The bunny appears throughout the interior of a house and occasionally grazes outdoors. 10 A.M., Grass finds our bunny in tall, blowing grass, placed diagonally to a prim gingham child’s blouse. My favorite piece of the show, 3 P.M., Chair, seems to be the only instance in which Bartlett allows herself to doubt the grid as a systematizing structure. In this painting the bunny is placed next to a distinctly Matisse-like garden chair, but these objects are barely discernible under a heavy white grid that eclipses every other form and color. Only a lumpy sweater resting on top of the grid is completely visible. In this piece the grid has become swollen and opaque, and its order obliterates; here Bartlett allows her own system of structure and control to engulf the focus of her analysis. This self-conscious and self-destructing image is her single acknowledgment of the limitations of her orderly method.

So what is it we’re to take from Bartlett’s series? Bartlett has spoken of the “experiences of a dreadful childhood” and the absent figure of a murdered child as having informed these images, and she’s identified the bunny as “the soul of the child.” It’s possible to take Bartlett at her word and read this series as an extended act of mourning some individual, perhaps a child, of importance to Bartlett’s own life or to the lives of those around her. This conclusion would entail a symbolic reading of the recurring images in the series. But I would have to question the act of assigning iconographical and deeply autobiographical meaning to these images. The meaning of these works and the narrative they generate would then be specific to Bartlett or to a small group of people in her life. Though it may sound callous to say it, such meaning isn’t always terribly compelling for the rest of the world. I think painting can and should offer more.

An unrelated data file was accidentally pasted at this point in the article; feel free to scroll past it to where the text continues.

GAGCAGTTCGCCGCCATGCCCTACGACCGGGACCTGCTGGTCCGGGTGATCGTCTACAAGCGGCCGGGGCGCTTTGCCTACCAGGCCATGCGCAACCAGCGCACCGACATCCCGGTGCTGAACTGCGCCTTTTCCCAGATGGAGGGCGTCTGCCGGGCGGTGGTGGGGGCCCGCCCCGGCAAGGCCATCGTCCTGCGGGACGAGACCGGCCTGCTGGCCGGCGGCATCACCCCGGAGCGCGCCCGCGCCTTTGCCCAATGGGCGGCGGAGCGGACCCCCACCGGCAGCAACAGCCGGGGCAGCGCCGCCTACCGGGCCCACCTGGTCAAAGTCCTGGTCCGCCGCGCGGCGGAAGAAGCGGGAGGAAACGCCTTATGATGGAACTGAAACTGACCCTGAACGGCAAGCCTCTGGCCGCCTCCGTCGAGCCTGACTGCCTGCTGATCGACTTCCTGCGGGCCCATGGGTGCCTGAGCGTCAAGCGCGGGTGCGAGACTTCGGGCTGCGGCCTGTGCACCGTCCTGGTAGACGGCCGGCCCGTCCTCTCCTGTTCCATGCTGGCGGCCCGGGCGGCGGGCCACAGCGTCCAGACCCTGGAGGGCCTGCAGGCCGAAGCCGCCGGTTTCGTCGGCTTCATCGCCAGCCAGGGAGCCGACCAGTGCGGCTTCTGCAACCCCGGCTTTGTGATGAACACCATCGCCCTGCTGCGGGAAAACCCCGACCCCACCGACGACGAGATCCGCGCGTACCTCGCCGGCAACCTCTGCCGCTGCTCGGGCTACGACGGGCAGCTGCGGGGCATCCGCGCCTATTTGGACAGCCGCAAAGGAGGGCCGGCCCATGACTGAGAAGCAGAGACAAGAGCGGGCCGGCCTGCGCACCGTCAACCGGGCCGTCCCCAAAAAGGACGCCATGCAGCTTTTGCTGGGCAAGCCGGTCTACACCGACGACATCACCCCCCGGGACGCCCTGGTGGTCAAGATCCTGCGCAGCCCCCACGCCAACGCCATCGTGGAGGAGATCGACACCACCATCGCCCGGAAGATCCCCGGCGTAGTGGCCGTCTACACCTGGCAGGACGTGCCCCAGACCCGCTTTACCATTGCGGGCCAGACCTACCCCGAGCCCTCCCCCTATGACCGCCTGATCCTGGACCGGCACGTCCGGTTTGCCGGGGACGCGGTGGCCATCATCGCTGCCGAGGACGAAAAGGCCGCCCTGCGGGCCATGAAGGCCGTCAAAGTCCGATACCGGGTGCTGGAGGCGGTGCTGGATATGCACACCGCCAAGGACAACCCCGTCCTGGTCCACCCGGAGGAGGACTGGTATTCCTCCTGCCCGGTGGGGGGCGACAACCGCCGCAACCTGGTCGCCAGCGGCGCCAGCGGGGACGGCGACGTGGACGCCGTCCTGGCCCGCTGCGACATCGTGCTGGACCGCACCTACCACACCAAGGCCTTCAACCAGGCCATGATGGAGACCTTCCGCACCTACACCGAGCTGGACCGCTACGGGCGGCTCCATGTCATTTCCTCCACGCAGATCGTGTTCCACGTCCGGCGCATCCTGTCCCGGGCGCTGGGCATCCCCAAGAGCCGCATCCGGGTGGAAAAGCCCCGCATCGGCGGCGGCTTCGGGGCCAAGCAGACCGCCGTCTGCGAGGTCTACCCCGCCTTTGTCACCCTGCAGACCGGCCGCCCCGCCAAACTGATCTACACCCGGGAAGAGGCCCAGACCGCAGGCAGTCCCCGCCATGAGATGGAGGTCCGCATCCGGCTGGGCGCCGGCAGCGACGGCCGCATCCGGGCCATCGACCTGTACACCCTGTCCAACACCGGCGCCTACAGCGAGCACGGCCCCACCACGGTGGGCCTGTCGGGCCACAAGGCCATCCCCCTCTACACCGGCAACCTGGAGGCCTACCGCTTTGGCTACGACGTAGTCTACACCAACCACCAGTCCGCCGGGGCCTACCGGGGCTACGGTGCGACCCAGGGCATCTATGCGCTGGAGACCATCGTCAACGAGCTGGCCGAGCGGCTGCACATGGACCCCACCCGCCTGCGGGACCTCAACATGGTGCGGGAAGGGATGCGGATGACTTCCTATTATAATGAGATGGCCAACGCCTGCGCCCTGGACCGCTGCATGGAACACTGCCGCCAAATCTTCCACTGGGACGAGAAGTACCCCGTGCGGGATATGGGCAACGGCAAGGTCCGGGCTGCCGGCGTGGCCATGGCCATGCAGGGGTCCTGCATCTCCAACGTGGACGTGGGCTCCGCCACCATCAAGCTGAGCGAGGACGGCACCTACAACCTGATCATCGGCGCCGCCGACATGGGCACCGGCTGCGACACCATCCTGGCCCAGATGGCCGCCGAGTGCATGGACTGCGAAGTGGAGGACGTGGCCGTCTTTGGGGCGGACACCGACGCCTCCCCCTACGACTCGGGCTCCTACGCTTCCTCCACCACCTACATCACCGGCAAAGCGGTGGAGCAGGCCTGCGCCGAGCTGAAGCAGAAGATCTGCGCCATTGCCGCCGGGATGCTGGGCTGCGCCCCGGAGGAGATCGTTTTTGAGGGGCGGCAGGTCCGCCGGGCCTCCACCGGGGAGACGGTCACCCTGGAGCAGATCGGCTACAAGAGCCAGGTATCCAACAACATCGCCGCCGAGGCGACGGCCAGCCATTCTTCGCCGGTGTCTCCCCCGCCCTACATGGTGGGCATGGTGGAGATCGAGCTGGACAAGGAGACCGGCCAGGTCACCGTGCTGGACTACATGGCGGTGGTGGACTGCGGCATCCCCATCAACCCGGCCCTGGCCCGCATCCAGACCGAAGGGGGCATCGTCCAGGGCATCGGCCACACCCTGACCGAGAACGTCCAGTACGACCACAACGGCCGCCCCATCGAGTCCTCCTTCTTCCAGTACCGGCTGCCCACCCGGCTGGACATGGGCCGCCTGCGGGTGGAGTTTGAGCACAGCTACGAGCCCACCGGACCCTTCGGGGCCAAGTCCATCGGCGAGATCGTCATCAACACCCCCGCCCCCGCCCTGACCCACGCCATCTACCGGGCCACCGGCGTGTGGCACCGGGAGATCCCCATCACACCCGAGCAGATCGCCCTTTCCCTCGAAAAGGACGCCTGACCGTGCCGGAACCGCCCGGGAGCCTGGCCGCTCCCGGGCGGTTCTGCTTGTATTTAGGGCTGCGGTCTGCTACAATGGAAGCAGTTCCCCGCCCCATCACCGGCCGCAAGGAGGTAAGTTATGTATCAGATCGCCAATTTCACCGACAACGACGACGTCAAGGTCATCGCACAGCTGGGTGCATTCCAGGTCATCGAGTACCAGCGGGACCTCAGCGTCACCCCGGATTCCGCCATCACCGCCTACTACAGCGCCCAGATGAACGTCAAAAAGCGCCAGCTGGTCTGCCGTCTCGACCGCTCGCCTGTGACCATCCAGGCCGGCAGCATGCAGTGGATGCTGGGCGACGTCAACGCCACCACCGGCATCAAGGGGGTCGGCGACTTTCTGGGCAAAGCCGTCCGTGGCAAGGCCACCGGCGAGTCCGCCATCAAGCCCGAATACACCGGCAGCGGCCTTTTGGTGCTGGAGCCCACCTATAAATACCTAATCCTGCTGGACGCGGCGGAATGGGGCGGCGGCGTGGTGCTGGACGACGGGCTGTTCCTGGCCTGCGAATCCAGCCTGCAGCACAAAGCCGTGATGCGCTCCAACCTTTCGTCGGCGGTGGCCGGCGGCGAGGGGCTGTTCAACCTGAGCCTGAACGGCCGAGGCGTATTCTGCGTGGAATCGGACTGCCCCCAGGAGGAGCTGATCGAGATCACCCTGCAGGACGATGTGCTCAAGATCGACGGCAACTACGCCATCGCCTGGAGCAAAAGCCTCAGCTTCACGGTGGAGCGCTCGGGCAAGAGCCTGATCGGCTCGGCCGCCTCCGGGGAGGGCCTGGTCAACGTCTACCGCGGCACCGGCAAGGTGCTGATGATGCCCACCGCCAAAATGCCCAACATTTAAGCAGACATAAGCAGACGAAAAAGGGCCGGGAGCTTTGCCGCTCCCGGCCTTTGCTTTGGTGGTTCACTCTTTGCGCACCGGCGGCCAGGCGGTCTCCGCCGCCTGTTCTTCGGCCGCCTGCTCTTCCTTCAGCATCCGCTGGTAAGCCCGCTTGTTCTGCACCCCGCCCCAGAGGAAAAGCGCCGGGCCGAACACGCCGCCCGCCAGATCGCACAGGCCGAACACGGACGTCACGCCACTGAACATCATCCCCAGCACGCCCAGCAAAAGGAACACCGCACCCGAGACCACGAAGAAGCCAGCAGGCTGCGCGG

If we outsiders really want to, we can find a more convincing meaning in “24 Hours: Elegy”: a Proustian sense of loss for the stability and centeredness of childhood. Bartlett’s attempt to control discrete units of experience may be a response to the endless chaotic flow of memory, yet she believes the past might be recoverable in a piece of children’s clothing or in the possible allegory of innocence and loss played out by the bunny. So while Bartlett may aim for Joyce’s encyclopedic investigation, her project ends up seeming more like Proust’s, whose art was also fueled by narcissistic impulses.

I think I dearly want to find in these images an allegory of lost childhood. Maybe the bunny could also be seen as a symbol of spring, of birth and proliferation. But then again, let’s face it, in our culture the symbolic weight of a bunny is pretty slight. A bunny is a bunny is a bunny; overall it’s a darn silly image. Arrested in its movement, positioned over, through, and under the dull gray grid that anchors each of these compositions, the bunny is a linchpin of meaning that resists any attempt to define it, pulling away from the viewer.

In the final painting of this show, 4 P.M., Big Bunny, Bartlett places the bunny dead center. Balanced on top of a white grid and pinioned by a bright cap, a chair, and the omnipresent clock, it seems to lock its gaze with the viewer’s. Positioned at the entrance to the gallery, it’s both the first and last image the viewer sees. Like this rabbit, Bartlett’s work resists narrative or iconographic meaning; our great desire to read meaning into these images–a desire the artist shares with us–is confounded by the seamless continuum of time and experience. Each configuration of images floats as a signifier but also retreats back into the flow of time that “24 Hours” as a whole overwhelmingly manifests. The narrative impulse, which would force an order on unruly experience, is simply not realizable here despite the sheer volume of work Bartlett has devoted to it. For most of us, however, time in our homes is marked by station identification and other equally inane occurrences, so Bartlett’s exhaustive effort to work through experience otherwise and as a painter is courageous at the very least. “24 Hours: Elegy” may be an effort doomed to a degree of failure because of its self-centeredness, but the attempt is inspirational.

Art accompanying story in printed newspaper (not available in this archive): photo/James Dee.